Global Warming Boggarts

By July 16, 2006Global Warming

In the Harry Potter books, the Boggarts are a special kind of foe that will always take the form of the thing you dread most. Looks like global warming is the 2006 version of the Bggarts.

Yesterday’s WaPo had on its front page a story we ran here back in May, ie.., that global warming was making poison ivy grow. Isn’t it bad enough that the media’s been in a feeding frenzy over global warming for the past year? Do they really have to keep re-heating the old stories and old theories? No matter, here’s the idea: pick something that skeeves people out and blame it on global warming. Next it will lead to more monsters under the bed.

Here’s what we don’t understand: Along he same lines of our post of a few days ago, is more vegetation a bad thing, even if it’s poison ivy? The story last week said that global warming was causing trees to grow in Antarctica. That’s good, isn’t it? Would it be better if trees and vines were dying off? Wouldn’t that be worse for the environment?

So mark us down as confused. The bottom line apparently is that global warming is causing all the bad stuff you can think of. It’s killing the stuff you like and causing the stuff you don’t like to grow faster.

Curse you, Boggarts!

Join the discussion 3 Comments

  • KAZ says:

    That guy’s a perfectly archetypical AGW bureaucrat…note that he didn’t actually offer any valid arguments, he instead tried to distract with other nonsense.

    This is standard for the AGW fearmongering.

    “We have a consensus, so don’t argue with me”, or
    “you obviously are working for some evil capitalist company”, or
    “none of these criticisms pass peer-review”, or
    “the risk is too great to actually wait for proof”, anything but actual science.

    Karl Popper must be spinning in his grave.

    I worked as a consultant in DC, on projects at NOAA, NASA, et cetera.

    What I learned is that things like “impending asteroid strike” and “el nino crisis” and, especially, “global warming” and “ozone depletion” had nothing to do with science, and everything to do with Fear Equals Funding.

    I suspect that the Amospheric Chemistry guy above knows all about that.

    This is also why guys in positions similar to his actively censor scientists who would mess up their racket with actual science.

    I had a friend who was the head scientist on a key weather project in DC. The results he was getting contradicted AGW and ozone depletion…but he said he had to spin and massage the data, in order to make it appear either neutral to or supportive of those things.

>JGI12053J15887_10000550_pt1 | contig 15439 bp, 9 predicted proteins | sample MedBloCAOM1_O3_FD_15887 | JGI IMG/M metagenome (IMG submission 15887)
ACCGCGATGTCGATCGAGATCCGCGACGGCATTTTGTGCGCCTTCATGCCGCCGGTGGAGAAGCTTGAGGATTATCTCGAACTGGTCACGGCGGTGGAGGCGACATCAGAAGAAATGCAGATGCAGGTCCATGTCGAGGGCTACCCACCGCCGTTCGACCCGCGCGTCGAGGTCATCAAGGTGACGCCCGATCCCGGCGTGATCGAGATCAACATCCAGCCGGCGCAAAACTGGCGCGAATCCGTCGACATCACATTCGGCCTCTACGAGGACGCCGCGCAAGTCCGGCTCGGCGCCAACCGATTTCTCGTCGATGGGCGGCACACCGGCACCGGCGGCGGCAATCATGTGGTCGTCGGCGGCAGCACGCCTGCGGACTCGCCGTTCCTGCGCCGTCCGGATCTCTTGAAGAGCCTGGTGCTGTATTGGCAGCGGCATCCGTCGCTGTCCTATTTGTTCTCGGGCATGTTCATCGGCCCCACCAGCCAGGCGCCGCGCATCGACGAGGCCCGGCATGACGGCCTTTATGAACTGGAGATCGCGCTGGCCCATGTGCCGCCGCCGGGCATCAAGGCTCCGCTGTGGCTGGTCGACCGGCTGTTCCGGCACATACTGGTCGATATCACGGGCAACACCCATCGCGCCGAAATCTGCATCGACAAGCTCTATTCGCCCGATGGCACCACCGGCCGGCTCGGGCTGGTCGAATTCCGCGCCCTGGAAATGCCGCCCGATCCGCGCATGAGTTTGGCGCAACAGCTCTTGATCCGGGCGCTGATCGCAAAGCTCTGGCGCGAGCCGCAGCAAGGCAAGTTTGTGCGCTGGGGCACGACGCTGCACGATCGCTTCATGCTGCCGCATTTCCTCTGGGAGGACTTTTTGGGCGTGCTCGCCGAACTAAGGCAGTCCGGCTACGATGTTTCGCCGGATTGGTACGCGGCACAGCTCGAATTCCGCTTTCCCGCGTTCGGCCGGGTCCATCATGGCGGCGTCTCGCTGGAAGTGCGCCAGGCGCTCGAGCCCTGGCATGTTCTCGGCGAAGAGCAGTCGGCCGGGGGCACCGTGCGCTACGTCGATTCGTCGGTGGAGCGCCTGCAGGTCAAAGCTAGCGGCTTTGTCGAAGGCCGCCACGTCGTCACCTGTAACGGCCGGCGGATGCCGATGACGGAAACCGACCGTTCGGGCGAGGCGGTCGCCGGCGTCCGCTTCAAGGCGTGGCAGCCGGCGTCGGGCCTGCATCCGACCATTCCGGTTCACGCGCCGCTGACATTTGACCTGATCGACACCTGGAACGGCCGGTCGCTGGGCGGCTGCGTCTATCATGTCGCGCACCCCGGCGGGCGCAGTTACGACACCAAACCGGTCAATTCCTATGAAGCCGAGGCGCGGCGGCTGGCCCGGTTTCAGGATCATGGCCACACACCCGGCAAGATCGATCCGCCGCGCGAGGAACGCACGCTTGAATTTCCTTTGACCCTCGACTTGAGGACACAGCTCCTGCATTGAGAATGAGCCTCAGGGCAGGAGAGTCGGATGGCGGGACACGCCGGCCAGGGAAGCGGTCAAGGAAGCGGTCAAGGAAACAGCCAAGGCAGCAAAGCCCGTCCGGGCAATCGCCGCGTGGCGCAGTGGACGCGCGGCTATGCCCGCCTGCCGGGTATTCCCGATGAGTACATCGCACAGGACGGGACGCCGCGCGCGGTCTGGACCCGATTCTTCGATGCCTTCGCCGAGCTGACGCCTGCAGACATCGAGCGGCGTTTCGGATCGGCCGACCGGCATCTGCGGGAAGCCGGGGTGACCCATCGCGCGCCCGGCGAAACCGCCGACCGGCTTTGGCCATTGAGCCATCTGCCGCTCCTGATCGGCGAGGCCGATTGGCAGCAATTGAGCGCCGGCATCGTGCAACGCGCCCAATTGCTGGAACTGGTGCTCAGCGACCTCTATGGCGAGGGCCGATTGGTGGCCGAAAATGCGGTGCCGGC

Why? Because otherwise, regardless of the soundness of his methodology, he would not be able to pass peer review. This would be a threat to not only his job, but the project itself.

    And that’s aside from the cold, hard fact that if your results aren’t scary, you can’t claim you need more money to save people from something.

    The “climatologists” who are pretending anthropogenic global warming is a fact are exactly like tobacco scientists, precisely as trustworthy; they are out for money. If anything, people seeking grants, tenure, et cetera are /more/ driven by greed than those who simply work for profit. It’s like all the worst academia normally accuses of capitalism, without any of its actual benefits.

  • Pat Cleary says:


    I’m an advocate, not a scientist. But I do read a fair amount and realize there’s another side to the global warming story. That’s all I’m trying to present here before the hysteria gets too great.

    But here’s a Q for you:

    What should the proper temperature of the earth be?

    Thanks for writing,
    Pat Cleary

  • Oliver says:

    Dear Mr. Cleary:

    I am unsure if you are qualified to comment on an issue such as “Global Warming” if you do not understand the simple principle of the “Atmospheric Greenhouse Effect”. Please answer to the best of your knowledge these two questions.

    1. What is the most basic principle that allows an atmosphere to behave as a “Greenhouse”?

    2. What would the approximate temperature of the Earth be with out our present atmosphere?

    Once you can correctly answer these very simple and much overlooked questions, we can go on with our dialogue you’ll be one question away from understanding the simple truth. Until you can demonstrate your understanding on these simple principles, I would say you are just “full of hot air”.

    Oliver W. Wingenter, Ph.D.
    Assoc. Prof. of Atmospheric Chemistry
    Chair, Department of Chemistry
    New Mexico Institute of Mining and Technology
    Socorro, New Mexico 87801